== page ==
This is all bike crazy Fort Collins, Colorado has in its Municipal traffic code:
3) The rider of an electrical assisted bicycle shall not use the electrical 8motor on a bike or pedestrian path or on a recreational trail unless otherwise authorized by the City Code.
(Ord. 120, 2015 §8)

This, to me, means you can be on the trail but you shall not use the motor. Throttle or pedal assist. Which leads me to ask, as noted above, how does the law enforcement know you were using a motor? Speed? Sound? Pushing buttons on your LCD? Smile on your face? S/he probably does not know. They will ask questions, questions that you might not necessarily have to answer (but consult your own attorney! ) I know what I will do. ☺
 

Nutella

Active Member
As noted, there isn't any way for a LEO to know what they are looking at, even if you are in CA which requires the manufacturer to sticker the bike. The only and still admittedly ineffective way to regulate ebikes is to allow them, one and all, or not allow any. And even at that, most people would never notice many of them unless you went tearing by uphill, not pedalling. Most of the regulations will be self enforced, which like leash laws, will be mostly ignored. Unless the fines are huge.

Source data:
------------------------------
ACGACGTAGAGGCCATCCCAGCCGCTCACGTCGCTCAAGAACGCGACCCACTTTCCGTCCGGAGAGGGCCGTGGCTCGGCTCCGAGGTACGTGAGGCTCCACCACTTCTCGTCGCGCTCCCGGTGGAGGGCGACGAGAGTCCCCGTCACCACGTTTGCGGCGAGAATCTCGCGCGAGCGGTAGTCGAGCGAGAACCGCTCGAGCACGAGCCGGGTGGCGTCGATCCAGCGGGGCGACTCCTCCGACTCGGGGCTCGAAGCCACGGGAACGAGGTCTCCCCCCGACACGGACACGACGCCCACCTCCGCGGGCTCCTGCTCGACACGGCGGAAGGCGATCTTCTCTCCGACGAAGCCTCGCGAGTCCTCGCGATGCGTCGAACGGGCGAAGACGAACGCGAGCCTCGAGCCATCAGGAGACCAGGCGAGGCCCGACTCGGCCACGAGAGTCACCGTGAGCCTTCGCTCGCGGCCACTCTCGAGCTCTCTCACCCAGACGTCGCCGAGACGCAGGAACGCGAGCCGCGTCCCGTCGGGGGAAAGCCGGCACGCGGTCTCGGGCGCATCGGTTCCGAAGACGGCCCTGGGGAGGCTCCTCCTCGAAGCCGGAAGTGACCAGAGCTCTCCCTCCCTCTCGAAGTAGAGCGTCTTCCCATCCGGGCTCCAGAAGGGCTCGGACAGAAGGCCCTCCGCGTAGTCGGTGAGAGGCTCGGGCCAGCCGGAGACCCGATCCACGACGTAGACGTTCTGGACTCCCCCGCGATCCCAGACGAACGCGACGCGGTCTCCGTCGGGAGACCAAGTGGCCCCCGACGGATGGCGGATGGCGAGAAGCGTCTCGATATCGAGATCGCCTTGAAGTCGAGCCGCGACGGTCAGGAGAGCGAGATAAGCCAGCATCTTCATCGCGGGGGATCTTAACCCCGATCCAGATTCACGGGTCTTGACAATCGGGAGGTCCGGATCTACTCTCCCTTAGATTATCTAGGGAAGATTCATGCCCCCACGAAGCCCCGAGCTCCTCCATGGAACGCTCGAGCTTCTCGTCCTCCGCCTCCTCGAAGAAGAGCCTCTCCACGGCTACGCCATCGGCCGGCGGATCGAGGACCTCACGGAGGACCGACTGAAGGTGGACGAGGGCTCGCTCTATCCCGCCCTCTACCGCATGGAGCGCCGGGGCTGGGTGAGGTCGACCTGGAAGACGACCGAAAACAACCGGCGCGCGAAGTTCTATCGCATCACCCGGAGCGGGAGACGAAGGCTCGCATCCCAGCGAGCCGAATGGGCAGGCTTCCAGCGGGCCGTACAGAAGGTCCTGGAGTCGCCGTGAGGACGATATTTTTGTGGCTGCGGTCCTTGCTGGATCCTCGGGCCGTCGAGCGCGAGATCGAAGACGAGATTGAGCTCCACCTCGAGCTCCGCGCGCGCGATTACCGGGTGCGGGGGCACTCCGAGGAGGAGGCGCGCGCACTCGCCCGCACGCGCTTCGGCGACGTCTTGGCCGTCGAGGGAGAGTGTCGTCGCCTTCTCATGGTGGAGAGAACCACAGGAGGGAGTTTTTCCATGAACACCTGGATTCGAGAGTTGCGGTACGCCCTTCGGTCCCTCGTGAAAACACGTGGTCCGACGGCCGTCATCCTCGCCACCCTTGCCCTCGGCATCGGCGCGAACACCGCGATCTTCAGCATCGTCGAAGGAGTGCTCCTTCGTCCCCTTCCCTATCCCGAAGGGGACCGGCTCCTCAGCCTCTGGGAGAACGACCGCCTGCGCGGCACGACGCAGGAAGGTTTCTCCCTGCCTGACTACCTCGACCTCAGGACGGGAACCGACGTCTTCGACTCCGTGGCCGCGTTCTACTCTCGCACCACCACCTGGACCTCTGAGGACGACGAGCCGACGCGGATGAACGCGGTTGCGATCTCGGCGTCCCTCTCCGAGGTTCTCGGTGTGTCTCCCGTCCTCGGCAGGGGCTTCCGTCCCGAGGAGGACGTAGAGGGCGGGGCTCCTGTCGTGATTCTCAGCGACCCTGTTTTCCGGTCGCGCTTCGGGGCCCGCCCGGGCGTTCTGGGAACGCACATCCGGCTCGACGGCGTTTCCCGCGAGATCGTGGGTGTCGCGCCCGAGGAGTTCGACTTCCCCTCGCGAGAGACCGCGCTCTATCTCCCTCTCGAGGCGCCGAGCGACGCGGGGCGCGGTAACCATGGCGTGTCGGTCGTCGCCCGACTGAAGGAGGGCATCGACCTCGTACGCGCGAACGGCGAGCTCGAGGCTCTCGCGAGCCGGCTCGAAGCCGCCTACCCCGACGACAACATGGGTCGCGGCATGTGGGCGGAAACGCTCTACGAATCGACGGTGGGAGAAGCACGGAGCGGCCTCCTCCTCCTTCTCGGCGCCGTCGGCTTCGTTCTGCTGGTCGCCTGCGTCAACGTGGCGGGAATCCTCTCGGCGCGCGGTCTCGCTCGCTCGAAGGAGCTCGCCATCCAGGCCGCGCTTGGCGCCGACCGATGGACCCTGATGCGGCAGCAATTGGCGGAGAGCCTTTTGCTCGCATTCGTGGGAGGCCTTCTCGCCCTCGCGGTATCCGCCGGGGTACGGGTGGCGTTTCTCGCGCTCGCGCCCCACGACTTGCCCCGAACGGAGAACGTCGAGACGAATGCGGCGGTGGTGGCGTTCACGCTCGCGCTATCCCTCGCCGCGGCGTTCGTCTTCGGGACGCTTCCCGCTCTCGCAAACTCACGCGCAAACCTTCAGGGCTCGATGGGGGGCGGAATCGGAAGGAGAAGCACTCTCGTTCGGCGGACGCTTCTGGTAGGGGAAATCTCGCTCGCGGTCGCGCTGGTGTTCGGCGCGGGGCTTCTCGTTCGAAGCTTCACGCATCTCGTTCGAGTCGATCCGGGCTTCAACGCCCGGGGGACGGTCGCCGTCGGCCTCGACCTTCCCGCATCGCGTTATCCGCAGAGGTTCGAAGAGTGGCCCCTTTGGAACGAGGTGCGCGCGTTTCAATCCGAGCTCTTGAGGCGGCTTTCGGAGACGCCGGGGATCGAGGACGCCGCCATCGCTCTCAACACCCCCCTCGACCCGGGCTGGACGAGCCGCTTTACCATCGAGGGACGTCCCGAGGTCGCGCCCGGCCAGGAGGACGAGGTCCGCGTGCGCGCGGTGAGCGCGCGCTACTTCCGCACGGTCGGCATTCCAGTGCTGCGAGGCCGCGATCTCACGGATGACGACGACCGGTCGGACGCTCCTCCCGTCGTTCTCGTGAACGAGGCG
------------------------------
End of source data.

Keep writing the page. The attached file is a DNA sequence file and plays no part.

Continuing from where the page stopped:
At this point, unless you ride around at 35 mph attracting attention, you'll be ok. There aren't enough people on ebikes to raise others awareness of them. Once there are a lot and they are commonplace, then the few jerks will cause backlash from other users. Until then, it's all good.

The only effective way to regulate bikes or ebikes is a simple speed limit. Ride whatever you want, just keep it under control.
 

kennyzzz

New Member
well to guess the ebike rider's speed in the campground, i'd say about 20 , but my point is also you could here the motor as he was flying threw the campground, this one sounded like an electric drill . i ride a 3 speed peddle bike, so i have a good reference , yes i'm not an expert, but that was my first experience with a ebike rider, every person in the campground with a brain could see he was not pedaling and and the whine of the motor would conclude something fishy was up with his bike. just think back a couple years ago when all those cheep 2 stroke skateboards >> the ones with a handlebars well they banned them,, i think more examples of the kind i had with an ebike rider will push people to ban them.. I know it was just one example , but i guess the point i'm trying to make is if the person hit a child at that speed, yes I know regular bikes are fast too. but everyone focus the fact that it was an electric bike.. yes a couple of jerks will ruin it for everyone..